GB 1938 1hr 21mins Dir: Reginald Denham Starring: Jack Hulbert and Genevieve Tobin
A police inspector trails the female leader of a bullion gang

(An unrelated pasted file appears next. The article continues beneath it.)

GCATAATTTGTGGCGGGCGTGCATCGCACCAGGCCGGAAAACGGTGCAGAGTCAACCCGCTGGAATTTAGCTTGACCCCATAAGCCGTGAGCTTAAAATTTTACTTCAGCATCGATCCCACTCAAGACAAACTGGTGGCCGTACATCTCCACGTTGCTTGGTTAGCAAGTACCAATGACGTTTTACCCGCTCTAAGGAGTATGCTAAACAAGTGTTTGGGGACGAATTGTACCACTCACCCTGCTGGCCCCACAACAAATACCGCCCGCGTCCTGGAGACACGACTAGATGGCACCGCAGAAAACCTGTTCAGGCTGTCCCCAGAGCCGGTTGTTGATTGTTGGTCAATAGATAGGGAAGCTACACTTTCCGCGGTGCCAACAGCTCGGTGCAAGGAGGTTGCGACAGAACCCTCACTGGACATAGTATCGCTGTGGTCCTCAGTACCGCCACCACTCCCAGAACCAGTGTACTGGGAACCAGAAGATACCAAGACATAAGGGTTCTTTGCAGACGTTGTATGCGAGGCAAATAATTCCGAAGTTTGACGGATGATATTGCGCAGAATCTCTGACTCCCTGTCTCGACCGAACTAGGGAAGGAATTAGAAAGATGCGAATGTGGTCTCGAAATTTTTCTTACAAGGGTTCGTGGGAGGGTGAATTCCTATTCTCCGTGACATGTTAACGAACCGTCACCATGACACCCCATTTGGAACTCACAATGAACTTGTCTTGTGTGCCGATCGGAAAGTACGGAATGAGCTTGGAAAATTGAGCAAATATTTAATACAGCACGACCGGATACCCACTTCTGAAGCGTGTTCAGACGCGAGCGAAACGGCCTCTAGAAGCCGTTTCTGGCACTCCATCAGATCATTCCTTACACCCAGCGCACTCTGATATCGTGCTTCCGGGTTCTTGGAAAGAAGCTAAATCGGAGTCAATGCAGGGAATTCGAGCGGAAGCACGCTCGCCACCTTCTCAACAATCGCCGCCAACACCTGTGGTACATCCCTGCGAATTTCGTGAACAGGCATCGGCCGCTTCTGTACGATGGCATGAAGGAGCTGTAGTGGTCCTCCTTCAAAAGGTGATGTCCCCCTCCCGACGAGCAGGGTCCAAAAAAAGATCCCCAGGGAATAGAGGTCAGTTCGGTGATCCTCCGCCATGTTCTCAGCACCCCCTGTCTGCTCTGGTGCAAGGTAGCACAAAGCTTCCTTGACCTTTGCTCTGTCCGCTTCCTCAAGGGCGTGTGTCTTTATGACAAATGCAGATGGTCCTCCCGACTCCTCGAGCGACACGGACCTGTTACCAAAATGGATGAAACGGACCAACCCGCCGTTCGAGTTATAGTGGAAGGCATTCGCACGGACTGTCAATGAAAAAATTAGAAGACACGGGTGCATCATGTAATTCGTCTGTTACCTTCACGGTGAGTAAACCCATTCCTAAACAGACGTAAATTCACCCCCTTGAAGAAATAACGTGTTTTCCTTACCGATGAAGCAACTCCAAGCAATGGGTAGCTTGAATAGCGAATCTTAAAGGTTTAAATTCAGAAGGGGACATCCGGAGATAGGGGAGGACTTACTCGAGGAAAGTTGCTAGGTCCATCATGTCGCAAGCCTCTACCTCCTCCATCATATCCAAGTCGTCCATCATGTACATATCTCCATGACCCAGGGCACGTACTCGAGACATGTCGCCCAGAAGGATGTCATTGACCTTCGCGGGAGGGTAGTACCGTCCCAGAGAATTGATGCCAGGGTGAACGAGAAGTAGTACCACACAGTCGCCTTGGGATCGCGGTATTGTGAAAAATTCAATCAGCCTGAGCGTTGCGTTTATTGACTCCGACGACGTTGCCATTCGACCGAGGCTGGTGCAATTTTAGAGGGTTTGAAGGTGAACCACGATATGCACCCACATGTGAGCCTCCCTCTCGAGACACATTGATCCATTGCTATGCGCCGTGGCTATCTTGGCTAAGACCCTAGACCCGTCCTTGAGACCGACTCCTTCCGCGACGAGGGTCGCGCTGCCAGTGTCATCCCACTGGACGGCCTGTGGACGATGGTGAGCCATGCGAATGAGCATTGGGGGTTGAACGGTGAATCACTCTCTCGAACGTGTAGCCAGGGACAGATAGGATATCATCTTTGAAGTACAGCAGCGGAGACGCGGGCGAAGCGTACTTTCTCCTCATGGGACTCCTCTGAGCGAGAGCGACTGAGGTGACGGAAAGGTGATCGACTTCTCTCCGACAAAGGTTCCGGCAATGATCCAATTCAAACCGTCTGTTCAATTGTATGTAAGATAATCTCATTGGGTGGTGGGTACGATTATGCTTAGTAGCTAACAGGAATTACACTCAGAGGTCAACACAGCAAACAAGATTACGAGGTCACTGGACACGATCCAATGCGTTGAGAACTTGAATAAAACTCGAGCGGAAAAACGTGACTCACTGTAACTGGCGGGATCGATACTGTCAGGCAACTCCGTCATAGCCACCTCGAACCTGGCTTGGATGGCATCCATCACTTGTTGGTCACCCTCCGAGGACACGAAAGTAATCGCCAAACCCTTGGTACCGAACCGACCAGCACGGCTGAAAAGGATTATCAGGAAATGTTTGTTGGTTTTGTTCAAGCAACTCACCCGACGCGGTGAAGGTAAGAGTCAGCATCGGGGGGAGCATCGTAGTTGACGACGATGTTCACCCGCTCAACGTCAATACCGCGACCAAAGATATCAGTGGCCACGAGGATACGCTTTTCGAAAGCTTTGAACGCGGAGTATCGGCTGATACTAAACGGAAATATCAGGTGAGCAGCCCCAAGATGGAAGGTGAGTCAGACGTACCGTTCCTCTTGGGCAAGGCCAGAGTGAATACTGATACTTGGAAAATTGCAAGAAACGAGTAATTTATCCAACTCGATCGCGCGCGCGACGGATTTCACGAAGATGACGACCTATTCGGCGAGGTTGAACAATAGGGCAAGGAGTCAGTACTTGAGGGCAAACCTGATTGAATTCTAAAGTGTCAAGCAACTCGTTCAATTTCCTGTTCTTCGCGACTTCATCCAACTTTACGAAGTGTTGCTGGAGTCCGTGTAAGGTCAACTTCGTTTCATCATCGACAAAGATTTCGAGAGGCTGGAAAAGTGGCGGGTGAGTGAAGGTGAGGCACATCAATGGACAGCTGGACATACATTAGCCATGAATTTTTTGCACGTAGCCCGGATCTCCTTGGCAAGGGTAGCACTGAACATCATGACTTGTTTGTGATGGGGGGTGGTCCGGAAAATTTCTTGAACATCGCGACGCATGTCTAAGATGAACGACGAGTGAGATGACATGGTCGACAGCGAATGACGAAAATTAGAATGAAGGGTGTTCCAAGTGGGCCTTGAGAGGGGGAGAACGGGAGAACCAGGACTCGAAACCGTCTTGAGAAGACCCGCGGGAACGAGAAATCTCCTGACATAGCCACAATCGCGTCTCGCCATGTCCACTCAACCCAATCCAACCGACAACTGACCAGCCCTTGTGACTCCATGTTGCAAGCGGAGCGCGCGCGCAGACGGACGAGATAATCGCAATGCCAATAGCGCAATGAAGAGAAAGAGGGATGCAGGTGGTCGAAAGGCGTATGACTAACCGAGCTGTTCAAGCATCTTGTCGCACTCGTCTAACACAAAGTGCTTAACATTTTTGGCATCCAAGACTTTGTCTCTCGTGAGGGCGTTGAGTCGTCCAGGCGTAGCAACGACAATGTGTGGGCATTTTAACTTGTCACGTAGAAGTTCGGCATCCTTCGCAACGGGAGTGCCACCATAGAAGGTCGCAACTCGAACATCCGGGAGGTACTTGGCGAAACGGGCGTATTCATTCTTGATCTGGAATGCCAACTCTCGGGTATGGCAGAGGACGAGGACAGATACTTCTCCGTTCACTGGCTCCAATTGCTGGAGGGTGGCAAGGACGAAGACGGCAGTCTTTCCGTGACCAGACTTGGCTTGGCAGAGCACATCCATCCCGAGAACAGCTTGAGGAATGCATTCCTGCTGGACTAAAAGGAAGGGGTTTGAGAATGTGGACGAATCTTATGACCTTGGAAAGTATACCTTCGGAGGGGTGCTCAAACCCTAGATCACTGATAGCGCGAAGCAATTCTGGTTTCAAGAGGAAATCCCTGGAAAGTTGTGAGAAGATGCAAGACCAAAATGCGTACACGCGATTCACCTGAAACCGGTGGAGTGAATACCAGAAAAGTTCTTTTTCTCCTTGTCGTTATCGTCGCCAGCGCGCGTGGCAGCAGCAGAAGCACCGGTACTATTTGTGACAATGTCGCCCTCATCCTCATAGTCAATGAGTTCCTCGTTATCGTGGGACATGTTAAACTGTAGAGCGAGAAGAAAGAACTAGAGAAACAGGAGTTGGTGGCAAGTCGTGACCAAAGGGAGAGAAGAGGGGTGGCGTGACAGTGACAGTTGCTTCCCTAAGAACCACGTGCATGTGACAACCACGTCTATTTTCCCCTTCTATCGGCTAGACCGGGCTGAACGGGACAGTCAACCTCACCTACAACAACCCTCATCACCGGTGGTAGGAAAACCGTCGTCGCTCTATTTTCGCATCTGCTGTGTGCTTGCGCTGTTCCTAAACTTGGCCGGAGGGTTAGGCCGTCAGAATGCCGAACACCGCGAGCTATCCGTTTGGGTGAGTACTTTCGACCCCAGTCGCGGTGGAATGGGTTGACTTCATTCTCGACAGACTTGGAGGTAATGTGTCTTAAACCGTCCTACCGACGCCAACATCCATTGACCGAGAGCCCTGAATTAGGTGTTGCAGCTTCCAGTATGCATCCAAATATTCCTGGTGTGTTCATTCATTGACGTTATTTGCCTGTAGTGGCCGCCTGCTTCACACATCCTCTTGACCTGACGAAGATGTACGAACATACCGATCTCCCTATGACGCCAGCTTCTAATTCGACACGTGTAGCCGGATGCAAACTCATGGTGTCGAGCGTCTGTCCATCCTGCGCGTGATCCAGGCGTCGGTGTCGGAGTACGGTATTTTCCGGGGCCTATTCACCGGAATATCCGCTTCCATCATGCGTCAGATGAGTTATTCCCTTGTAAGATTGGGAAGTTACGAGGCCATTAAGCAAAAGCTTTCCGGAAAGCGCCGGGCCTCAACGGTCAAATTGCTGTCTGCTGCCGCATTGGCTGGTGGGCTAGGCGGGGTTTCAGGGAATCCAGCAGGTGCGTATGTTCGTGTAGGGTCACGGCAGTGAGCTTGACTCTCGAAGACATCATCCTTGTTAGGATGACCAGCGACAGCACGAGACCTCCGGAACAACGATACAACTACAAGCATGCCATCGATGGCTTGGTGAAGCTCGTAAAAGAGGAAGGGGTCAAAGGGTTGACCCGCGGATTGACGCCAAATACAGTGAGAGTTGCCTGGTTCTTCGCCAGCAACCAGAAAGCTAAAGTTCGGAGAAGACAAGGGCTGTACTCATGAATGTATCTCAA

Based on the 1917 Edgar Wallace novel of the same name, this unfairly neglected thriller features some excellent railway footage in its final half-hour as the gang steal the train for its gold bullion van. The scene in which the gold is offloaded from a ship at ‘Seahampton Docks’ was filmed at Brentford Docks at night and a GWR Special Directors Saloon coach and four-wheeled van can be seen. The railway chase sequences were filmed on the Limpley Stoke-Camerton branch and the Westbury-Bath line, locations that have been used in a number of other films. The scene with the train smashing through the level crossing was filmed at Freshford Halt, though the crossing itself was a mock-up, and the scene where Jack Hulbert brings the train to a stand at a level crossing, this time to halt the gangs progress, used the real level crossing close to Camerton station. The location where the steam locomotive crashes through wooden shed doors was filmed at a closed colliery in the Somerset coalfield. The star of all these scenes (as well as the pre-credit sequence) was GWR 4300 Class 2-6-0 No.4364 (with its ‘Great Western’ tender lettering painted out) but a couple of real rarities crop up in the shots of the police swarming out of a train at Limpley Stoke station. The train apparently pulls in behind a GWR ‘Bulldog’ Class 4-4-0, a rare beast indeed for a feature film, but an even rarer loco appears in the continuity error which follows. As the police head down the platform ramp evidence that the scenes were filmed on separate nights is revealed by the appearance of a 3000 Class 2-8-0 at the head of the train! Built by the Railway Operating Division (ROD) of the Royal Engineers for use in the First World War and based on the Great Central Railway’s Robinson designed 8K Class 2-8-0s, 100 RODs were purchased in two separate batches by the Great Western Railway and less than half (45) survived to enter BR ownership in 1948. Pictures of these locos in use on the Great Western are rather sparse so an appearance of one in this film is quite exceptional. Despite logic taking a back seat in what is ultimately quite a flimsy story, Tobin is wickedly delightful as ‘Kate’, and Jack Hulbert gives an agreeable performance in this film which he also helped write and proves again that he could cope just as well without Cicely Courtneidge by his side. Like so many films from the period though it really is the trains that make it all worthwhile, with the chase, capture and escape all perfectly executed.